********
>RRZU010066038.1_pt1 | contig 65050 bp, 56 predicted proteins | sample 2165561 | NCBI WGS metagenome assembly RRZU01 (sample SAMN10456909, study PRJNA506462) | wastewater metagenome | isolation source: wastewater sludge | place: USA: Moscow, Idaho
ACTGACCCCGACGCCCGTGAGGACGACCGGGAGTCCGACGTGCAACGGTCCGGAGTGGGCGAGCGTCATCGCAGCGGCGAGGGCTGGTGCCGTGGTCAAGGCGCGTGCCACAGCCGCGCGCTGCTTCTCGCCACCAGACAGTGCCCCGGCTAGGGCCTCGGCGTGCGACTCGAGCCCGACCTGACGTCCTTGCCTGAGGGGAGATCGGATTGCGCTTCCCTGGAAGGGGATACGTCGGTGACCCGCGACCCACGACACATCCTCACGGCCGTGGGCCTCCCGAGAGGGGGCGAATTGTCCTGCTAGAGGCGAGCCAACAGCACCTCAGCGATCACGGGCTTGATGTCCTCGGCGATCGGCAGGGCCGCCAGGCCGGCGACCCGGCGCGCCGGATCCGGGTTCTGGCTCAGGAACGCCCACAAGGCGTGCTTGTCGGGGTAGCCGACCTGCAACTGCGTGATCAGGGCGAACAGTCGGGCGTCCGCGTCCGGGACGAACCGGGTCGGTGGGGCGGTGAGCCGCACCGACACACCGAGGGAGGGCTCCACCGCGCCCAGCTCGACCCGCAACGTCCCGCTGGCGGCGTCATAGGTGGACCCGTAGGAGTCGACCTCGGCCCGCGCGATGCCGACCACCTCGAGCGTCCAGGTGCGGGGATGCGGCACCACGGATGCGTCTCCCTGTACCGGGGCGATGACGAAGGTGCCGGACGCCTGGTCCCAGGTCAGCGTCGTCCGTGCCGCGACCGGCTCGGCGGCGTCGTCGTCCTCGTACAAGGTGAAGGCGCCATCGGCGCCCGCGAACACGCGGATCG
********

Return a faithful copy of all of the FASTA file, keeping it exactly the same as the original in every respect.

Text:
>RRZU010066038.1_pt1 | contig 65050 bp, 56 predicted proteins | sample 2165561 | NCBI WGS metagenome assembly RRZU01 (sample SAMN10456909, study PRJNA506462) | wastewater metagenome | isolation source: wastewater sludge | place: USA: Moscow, Idaho
ACTGACCCCGACGCCCGTGAGGACGACCGGGAGTCCGACGTGCAACGGTCCGGAGTGGGCGAGCGTCATCGCAGCGGCGAGGGCTGGTGCCGTGGTCAAGGCGCGTGCCACAGCCGCGCGCTGCTTCTCGCCACCAGACAGTGCCCCGGCTAGGGCCTCGGCGTGCGACTCGAGCCCGACCTGACGTCCTTGCCTGAGGGGAGATCGGATTGCGCTTCCCTGGAAGGGGATACGTCGGTGACCCGCGACCCACGACACATCCTCACGGCCGTGGGCCTCCCGAGAGGGGGCGAATTGTCCTGCTAGAGGCGAGCCAACAGCACCTCAGCGATCACGGGCTTGATGTCCTCGGCGATCGGCAGGGCCGCCAGGCCGGCGACCCGGCGCGCCGGATCCGGGTTCTGGCTCAGGAACGCCCACAAGGCGTGCTTGTCGGGGTAGCCGACCTGCAACTGCGTGATCAGGGCGAACAGTCGGGCGTCCGCGTCCGGGACGAACCGGGTCGGTGGGGCGGTGAGCCGCACCGACACACCGAGGGAGGGCTCCACCGCGCCCAGCTCGACCCGCAACGTCCCGCTGGCGGCGTCATAGGTGGACCCGTAGGAGTCGACCTCGGCCCGCGCGATGCCGACCACCTCGAGCGTCCAGGTGCGGGGATGCGGCACCACGGATGCGTCTCCCTGTACCGGGGCGATGACGAAGGTGCCGGACGCCTGGTCCCAGGTCAGCGTCGTCCGTGCCGCGACCGGCTCGGCGGCGTCGTCGTCCTCGTACAAGGTGAAGGCGCCATCGGCGCCCGCGAACACGCGGATCG